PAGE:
The unsettling revelation came as Mr. Adams and the city's health commissioner defended the administration's oversight of the day care program, one of thousands of such operations in New York City that are licensed to operate out of people's homes.

City inspectors, who examine the homes on behalf of the state, had made a surprise visit to the day care program where the boy died, Divino Ni?o on Morris Avenue, on Sept. 6. They found it to be fully in compliance with a 40-point checklist and noted that "all medications, toxic substances" were being "used and stored so no hazard created" and that "poisonous, toxic, flammable and dangerous items are inaccessible to children."

Dr. Ashwin Vasan, the heath commissioner, said at the news conference that inspectors had followed their regular routine in ensuring there were no risks to children at the apartment housing the program.

Checking for a powerful synthetic opioid was not their usual practice, he said.

"I'm very sorry, but one of the things my child care inspectors are not trained to do is look for fentanyl," Dr. Vasan said. "But maybe we need to start."

Mr. Adams objected when a reporter asked what he would say to reassure concerned parents who might wonder whether something had "fallen through the cracks" to allow drugs into the day care site.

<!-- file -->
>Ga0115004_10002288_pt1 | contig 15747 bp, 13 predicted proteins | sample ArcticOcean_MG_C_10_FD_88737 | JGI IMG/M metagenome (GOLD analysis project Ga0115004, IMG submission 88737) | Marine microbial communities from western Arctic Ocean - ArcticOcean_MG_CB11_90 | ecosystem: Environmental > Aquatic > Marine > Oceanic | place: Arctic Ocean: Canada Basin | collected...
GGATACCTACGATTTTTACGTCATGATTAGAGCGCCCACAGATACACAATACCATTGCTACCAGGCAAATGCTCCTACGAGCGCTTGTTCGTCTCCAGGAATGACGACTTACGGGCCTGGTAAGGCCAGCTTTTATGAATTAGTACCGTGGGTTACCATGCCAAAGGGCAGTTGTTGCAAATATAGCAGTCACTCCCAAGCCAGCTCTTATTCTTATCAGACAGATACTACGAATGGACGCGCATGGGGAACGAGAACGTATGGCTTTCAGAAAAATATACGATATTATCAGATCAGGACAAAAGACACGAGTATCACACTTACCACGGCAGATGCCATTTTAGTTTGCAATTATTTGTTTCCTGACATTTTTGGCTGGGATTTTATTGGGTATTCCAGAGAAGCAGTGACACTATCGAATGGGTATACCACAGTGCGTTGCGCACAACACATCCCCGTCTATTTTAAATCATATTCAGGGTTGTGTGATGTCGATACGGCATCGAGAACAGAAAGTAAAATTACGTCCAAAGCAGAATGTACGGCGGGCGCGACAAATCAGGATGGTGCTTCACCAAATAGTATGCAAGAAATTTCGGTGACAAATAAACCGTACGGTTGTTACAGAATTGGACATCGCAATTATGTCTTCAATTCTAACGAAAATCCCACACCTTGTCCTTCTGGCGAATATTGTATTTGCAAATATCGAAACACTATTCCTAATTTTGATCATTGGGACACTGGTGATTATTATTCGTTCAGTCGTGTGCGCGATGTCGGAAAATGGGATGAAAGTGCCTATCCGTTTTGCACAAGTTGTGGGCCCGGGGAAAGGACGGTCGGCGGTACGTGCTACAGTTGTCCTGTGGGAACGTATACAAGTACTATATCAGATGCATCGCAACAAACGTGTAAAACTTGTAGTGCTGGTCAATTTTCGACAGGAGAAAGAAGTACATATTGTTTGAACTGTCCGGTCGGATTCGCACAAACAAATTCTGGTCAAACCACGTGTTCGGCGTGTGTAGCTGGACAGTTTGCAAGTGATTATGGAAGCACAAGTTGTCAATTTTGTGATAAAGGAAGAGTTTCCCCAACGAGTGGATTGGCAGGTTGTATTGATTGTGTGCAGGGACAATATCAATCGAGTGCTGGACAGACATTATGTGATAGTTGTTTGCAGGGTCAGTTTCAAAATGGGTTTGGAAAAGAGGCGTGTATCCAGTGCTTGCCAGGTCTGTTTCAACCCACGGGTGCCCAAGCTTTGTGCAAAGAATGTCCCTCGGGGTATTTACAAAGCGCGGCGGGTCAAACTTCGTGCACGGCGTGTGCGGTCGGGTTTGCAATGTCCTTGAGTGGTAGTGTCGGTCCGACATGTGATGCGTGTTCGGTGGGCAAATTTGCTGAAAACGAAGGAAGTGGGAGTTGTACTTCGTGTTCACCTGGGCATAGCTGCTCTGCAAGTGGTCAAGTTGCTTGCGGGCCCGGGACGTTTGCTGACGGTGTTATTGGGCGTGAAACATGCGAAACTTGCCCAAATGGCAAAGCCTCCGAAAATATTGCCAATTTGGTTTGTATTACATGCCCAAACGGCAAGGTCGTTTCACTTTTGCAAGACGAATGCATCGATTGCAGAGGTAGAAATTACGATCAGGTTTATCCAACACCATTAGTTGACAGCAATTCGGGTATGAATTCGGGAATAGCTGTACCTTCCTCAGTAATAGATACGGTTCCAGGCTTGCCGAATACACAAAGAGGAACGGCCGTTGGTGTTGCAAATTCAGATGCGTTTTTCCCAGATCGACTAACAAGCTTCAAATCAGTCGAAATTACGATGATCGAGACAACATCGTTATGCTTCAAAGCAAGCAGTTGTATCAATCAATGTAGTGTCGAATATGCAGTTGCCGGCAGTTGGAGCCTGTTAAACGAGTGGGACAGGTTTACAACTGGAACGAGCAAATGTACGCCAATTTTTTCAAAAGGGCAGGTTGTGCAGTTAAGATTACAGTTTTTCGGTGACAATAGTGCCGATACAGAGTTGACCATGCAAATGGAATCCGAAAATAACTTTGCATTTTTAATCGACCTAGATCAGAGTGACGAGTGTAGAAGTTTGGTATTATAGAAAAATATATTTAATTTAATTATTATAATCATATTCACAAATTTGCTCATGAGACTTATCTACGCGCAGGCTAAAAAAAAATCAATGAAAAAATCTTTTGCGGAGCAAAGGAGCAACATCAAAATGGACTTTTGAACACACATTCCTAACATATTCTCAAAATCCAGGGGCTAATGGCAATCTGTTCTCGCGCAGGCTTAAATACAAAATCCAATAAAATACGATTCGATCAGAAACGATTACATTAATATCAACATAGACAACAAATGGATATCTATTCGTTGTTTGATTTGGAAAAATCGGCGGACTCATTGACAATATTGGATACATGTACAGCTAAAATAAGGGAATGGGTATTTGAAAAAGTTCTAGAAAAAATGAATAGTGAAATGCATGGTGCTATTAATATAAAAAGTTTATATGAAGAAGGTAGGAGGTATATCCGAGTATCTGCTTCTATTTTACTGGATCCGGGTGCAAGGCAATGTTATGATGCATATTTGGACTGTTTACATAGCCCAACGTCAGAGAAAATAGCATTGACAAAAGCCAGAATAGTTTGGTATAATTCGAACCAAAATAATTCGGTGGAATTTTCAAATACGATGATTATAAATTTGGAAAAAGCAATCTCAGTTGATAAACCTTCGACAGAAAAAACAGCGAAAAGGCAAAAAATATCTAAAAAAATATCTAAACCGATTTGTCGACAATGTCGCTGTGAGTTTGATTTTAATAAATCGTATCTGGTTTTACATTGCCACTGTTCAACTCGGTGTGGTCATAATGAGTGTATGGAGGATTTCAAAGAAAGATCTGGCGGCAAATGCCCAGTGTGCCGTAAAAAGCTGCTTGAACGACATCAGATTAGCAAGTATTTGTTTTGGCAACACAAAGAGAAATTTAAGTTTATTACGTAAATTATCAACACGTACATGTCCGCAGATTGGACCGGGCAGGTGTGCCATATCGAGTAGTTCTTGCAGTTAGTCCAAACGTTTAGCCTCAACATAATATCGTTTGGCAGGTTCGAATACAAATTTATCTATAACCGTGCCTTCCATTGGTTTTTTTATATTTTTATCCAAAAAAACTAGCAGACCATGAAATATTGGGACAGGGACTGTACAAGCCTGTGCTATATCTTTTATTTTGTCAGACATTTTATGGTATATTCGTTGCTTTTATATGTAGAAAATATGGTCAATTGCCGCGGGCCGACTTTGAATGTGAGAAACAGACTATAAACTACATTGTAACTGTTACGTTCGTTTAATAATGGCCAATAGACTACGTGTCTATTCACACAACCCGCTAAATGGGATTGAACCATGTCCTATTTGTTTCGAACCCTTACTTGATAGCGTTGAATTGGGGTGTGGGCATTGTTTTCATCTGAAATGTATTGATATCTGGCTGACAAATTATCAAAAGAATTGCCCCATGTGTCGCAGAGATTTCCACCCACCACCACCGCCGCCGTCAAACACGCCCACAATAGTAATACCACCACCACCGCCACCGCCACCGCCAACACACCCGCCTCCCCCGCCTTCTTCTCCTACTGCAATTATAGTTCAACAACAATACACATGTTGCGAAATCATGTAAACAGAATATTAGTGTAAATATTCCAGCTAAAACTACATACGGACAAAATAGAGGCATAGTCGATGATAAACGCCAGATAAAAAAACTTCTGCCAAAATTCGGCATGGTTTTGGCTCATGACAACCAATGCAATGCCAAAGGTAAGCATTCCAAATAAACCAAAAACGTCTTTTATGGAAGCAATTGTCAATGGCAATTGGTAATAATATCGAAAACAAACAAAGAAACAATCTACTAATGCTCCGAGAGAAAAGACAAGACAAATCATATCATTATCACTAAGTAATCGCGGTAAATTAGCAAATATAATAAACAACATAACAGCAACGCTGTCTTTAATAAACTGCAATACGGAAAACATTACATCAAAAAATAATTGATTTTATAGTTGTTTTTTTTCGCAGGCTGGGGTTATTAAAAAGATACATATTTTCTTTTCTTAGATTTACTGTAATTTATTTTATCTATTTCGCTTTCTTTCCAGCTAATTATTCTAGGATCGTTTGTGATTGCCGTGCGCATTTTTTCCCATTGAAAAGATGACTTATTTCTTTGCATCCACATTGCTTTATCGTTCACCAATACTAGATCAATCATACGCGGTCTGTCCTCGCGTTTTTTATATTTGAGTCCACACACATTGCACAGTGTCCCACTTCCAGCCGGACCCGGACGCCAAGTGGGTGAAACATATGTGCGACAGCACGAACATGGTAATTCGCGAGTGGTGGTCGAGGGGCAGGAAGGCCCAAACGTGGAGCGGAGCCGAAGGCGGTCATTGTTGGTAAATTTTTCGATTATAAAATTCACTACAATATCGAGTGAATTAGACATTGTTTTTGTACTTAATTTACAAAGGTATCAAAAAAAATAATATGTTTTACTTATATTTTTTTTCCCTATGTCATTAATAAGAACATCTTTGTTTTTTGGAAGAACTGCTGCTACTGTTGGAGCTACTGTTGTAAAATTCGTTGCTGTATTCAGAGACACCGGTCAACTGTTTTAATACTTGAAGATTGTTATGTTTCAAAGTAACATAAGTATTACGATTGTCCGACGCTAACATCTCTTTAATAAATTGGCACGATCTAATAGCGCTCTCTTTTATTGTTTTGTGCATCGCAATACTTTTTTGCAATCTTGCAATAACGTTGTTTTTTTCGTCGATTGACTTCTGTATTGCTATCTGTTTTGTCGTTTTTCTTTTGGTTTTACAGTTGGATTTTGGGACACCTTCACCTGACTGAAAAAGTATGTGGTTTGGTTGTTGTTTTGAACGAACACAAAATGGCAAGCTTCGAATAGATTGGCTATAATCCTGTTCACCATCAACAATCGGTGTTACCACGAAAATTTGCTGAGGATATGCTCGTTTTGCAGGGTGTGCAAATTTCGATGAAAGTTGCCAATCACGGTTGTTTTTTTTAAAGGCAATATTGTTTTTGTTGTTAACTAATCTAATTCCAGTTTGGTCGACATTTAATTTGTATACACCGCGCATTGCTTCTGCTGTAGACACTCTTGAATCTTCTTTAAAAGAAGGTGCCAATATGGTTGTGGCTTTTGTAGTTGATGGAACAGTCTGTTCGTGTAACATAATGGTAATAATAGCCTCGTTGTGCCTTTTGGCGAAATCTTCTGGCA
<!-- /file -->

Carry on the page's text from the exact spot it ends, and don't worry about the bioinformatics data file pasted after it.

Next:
"This did not fall through the cracks," the mayor said. "The team did their job."

Emergency medical workers were called to the site on Friday afternoon after three of the children showed unusual lethargy when being roused from their naps. The fourth child had left before nap time, the police said.

Rescuers administered the overdose-reversal medication Narcan to the three children at the apartment and then took them to a hospital.

Two of the children, a 2-year-old boy and an 8-month-old girl, regained consciousness and were "doing fine," on Monday, Chief Kenny said. The fourth child, a 2-year-old boy, was taken to a hospital separately. He, too, received Narcan and was also "fine," Chief Kenny said.

The third child, Nicholas Dominici, was pronounced dead at the hospital. He would have turned 2 in November. As of Monday, the city's medical examiner had not disclosed his cause of death, but Chief Kenny said medical tests showed that the three other children had fentanyl in their systems.

On Monday, Nicholas's father, Otoniel Feliz, 32, called it "horrible that drugs were found in a place where children are cared for."

"In what mind does it make sense that you're going to mix narcotics with children?" he said.